Friday, March 2, 2012

Equality

The debate about contraception going on in Congress and on the campaign trail--who would have thought in the year 2012 we would be having a debate about contraception!--is fascinating for exposing attitudes toward women that haven't been spoken about openly, for the most part, in years. Thanks to Rush Limbaugh, as usual, for making the issue crystal clear. He is now facing well-deserved criticism for calling a law student who publicly demanded that health insurance cover the cost of birth control pills, a slut and a prostitute. She wants the public to pay her for having sex, said Rush.

A lot of the response to these hateful comments has pointed out that birth control pills have many other legitimate uses, and in fact, those uses were the focus of Sandra Fluke's testimony. And that is an entirely appropriate response. But I have to question whether Fluke's defenders should stop there. Anybody who truly believes in equal rights for women has to stand up for more than the rights of women to use birth control pills to treat medical conditions. Let's not dance around the fact that one of the purposes of birth control pills is . . . birth control.

Anybody remember seeing Sean Hannity getting outraged--outraged!--when a guest on his show questioned whether health insurance should cover Viagra? That is a medical problem, he said, versus a choice to have sex. Of course it must be covered.





In other words, all men must have the right to engage in whatever sexual activities they choose, casual or otherwise. Women, on the other hand, traditionally fall into two categories, the "good girls" who don't, and the sluts, who do. Men definitely want the bad girls who are willing to engage in casual sex to be available, but men like Rush Limbaugh also want to treat them like dirt in public. That outdated attitude must be put to rest once and for all.

It's time to stop acting morally superior if Sandra Fluke or any other woman demands access to birth control pills because she might want to have sex once in a while but would prefer not to get pregnant. If we believe in true equality for women, it's not enough to make the argument that birth control pills have other legitimate medical uses, although of course they do. We have to stop stigmatizing women who want the same freedoms men have.

 UPDATE: Cheers to President Obama for calling Sandra Fluke and telling her to tell her parents they should be proud of her. Exactly the right thing to say.

6 comments:

  1. << who would have thought in the year 2012 we would be having a debate about contraception! >>

    Unbelievable.

    ReplyDelete
  2. I think this article written by Attorney Cathy Cleaver Ruse, senior fellow for legal studies at the Family Research Council, and garduate J.D. from Georgetown Law in 1989 sums this up very well. What do you think Joe?

    http://online.wsj.com/article/SB10001424052970203370604577263281305035966.html

    ReplyDelete
  3. I'm not an expert on Christian theology, but I have read enough of the New Testament to recall teachings such as "Render unto Caesar that which is Caesar's," or "let him who is without sin cast the first stone." To me it seems directly contrary to Christian teachings to try to control other people's sexual morality.

    I don't understand why any organization, no matter what its beliefs, should be exempt from a requirement to provide people with health insurance. That organization can still tell people they think it is sinful to use birth control, or whatever other medical procedure they think is contrary to their teachings, but they should have no right to interfere in the doctor-patient relationship, or to prevent people from obtaining whatever medical treatments they feel they need. Just as the Catholic Church already has to pay its share of payroll taxes for Medicare and Medicaid beneficiaries but has no right to tell those beneficiaries what health care services they should be using.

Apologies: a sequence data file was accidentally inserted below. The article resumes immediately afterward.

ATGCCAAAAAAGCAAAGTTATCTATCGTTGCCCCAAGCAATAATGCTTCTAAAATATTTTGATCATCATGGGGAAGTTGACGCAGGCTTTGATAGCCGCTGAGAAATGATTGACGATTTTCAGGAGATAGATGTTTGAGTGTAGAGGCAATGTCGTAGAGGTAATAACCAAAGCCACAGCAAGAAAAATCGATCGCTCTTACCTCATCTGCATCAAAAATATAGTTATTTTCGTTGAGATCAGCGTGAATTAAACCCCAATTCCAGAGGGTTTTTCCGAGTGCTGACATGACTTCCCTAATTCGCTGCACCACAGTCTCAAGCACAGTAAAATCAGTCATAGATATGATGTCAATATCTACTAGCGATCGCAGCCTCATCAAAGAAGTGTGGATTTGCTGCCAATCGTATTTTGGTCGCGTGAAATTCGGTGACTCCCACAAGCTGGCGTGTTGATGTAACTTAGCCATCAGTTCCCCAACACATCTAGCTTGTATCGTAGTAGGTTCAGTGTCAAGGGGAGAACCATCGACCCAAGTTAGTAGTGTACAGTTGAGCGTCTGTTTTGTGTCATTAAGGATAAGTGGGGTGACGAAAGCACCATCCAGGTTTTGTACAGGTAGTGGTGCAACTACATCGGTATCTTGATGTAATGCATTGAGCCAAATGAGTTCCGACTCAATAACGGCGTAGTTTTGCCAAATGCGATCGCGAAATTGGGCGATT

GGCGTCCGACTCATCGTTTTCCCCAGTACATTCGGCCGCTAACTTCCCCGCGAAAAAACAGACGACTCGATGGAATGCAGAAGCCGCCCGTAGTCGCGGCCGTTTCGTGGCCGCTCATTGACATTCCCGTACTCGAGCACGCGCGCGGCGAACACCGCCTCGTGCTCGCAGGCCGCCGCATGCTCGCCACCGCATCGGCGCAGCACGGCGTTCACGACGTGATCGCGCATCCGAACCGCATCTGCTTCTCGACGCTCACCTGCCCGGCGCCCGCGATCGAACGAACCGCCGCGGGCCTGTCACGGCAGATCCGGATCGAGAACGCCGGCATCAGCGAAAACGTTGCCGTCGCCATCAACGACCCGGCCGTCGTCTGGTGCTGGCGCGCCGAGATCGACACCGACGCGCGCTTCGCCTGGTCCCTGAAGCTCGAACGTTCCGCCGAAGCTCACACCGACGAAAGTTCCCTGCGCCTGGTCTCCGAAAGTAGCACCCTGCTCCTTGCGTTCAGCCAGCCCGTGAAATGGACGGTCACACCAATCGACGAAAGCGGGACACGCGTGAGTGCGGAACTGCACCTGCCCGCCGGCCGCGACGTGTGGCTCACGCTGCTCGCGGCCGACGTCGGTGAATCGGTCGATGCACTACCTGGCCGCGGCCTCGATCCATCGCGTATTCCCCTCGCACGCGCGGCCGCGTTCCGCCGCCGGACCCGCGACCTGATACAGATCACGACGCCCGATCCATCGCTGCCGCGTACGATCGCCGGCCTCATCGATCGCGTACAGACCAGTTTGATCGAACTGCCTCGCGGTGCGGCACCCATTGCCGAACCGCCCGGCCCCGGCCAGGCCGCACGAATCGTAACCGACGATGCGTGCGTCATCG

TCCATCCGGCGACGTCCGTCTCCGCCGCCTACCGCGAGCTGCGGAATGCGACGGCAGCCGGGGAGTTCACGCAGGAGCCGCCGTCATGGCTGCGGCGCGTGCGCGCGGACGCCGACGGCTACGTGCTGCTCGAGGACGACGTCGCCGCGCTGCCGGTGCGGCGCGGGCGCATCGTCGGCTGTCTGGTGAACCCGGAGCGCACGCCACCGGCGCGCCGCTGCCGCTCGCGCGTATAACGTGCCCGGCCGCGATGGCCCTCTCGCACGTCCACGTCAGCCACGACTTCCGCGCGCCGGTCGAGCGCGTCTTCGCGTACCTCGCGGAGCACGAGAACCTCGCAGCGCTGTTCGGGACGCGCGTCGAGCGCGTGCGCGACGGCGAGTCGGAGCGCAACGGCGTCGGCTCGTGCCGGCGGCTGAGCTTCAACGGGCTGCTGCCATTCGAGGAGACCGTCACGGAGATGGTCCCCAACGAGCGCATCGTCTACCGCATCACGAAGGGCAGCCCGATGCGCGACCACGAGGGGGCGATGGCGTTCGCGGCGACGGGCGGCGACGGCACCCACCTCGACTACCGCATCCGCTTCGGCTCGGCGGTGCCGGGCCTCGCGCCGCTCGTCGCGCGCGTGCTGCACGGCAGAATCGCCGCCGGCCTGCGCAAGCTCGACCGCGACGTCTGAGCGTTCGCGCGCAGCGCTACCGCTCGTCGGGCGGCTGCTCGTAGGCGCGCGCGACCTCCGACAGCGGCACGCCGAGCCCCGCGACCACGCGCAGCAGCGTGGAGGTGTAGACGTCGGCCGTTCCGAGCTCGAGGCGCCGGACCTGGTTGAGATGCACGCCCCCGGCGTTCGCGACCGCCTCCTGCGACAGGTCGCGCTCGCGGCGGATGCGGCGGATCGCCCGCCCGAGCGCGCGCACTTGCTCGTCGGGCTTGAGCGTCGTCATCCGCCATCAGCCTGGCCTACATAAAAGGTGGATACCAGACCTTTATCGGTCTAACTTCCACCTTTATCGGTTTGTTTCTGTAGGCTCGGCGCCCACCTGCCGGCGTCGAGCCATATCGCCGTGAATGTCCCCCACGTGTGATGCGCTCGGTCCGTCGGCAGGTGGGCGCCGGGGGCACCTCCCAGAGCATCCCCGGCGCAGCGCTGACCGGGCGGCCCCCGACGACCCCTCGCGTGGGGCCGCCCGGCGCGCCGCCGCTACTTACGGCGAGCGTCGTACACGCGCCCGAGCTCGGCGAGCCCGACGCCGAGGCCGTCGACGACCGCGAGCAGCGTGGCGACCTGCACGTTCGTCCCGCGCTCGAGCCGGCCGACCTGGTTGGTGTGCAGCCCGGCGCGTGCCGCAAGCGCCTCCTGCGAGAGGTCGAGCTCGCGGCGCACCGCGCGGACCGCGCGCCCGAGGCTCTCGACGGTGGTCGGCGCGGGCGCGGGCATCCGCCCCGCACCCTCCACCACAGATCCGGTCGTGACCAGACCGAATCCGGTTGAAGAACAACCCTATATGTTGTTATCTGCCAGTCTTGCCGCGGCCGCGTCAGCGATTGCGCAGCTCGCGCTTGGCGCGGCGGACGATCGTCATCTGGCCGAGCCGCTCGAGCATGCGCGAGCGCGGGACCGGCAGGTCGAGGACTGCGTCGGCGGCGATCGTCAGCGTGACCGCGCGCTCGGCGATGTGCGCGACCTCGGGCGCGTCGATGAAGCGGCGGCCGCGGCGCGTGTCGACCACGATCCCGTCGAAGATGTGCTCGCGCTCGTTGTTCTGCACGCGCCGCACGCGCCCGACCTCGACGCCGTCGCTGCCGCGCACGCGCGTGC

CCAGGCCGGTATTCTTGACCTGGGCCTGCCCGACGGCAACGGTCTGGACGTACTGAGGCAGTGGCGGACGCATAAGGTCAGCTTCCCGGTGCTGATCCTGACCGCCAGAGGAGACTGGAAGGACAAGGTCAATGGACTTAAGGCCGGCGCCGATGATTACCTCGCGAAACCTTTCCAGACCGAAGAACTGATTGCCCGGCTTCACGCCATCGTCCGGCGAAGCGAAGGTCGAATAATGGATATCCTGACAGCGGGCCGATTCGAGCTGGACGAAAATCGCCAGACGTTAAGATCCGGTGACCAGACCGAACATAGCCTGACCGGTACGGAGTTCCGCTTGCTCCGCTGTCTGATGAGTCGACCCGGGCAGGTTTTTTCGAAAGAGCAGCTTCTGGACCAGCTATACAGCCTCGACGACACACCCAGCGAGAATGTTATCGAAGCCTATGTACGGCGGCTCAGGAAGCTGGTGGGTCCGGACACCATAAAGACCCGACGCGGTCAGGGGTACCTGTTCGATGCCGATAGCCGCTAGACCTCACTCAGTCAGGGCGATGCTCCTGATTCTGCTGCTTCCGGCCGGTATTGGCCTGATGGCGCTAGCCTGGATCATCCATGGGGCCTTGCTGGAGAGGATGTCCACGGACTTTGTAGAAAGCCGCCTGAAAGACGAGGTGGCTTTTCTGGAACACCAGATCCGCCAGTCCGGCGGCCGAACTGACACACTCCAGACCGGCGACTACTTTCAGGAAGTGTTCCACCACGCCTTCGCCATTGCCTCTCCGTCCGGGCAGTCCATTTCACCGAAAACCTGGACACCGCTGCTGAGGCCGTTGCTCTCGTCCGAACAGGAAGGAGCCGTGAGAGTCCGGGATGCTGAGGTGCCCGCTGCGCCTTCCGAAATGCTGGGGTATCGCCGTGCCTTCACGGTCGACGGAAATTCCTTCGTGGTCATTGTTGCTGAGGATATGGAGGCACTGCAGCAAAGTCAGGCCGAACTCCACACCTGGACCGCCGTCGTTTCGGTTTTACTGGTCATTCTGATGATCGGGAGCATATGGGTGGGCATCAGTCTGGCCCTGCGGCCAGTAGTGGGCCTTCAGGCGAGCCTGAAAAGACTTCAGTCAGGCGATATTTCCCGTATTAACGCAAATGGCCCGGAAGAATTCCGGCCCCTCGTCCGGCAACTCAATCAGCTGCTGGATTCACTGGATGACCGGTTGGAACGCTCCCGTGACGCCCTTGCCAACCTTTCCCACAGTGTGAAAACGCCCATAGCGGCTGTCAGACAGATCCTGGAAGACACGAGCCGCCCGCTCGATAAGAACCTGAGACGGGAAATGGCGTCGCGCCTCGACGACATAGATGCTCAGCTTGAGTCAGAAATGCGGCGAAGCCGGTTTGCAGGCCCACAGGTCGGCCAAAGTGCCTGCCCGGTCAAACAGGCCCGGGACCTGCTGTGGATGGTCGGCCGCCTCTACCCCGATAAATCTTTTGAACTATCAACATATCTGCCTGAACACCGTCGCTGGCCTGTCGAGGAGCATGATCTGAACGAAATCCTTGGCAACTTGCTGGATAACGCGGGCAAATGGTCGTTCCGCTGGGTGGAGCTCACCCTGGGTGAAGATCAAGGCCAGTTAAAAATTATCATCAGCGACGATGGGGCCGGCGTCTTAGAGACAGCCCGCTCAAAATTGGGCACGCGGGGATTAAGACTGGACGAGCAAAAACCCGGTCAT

Once you allow the Catholics to prevent people from getting reimbursed for birth control, then don't you have to allow some other religious groups to prevent people from getting reimbursed for blood transfusions, or in vitro fertilization, or vaccines, or psychiatric drugs, or any other treatment that this or that religious group thinks is contrary to their teachings?

    There is already an exemption for churches and similar groups to deny coverage for their employees who are of that religion. That seems broad enough. I just don't understand at all how someone can say that Catholic doctrine gives Catholics the right to tell non-Catholics what medical treatments they are entitled to.

    ReplyDelete
  4. << To me it seems directly contrary to Christian teachings to try to control other people's sexual morality. >>

    We agree, 100%.

    << I just don't understand at all how someone can say that Catholic doctrine gives Catholics the right to tell non-Catholics what medical treatments they are entitled to. >>

    We agree!

    ReplyDelete
  5. To be clear, I haven't heard proposals to deny women access to contraception. It seems to me the left is purposefully obfuscating the issue.

    ReplyDelete
  6. I would go so far to say that Progressives underestimate women. They are not waiting for the feds to supply the pill. They are running business and family budgets, they are organizing and paying for health care of health care for their parents, they are trying to fill the gas tank, they are purchasing food products some of which have risen 10-15% the last calendar year. It's called inflation and Obama owns it. Woman wonder why the Dems and president are so side tracked. Men and women see gas prices as a problem. Progressives see higher gas prices as a solution.

    ReplyDelete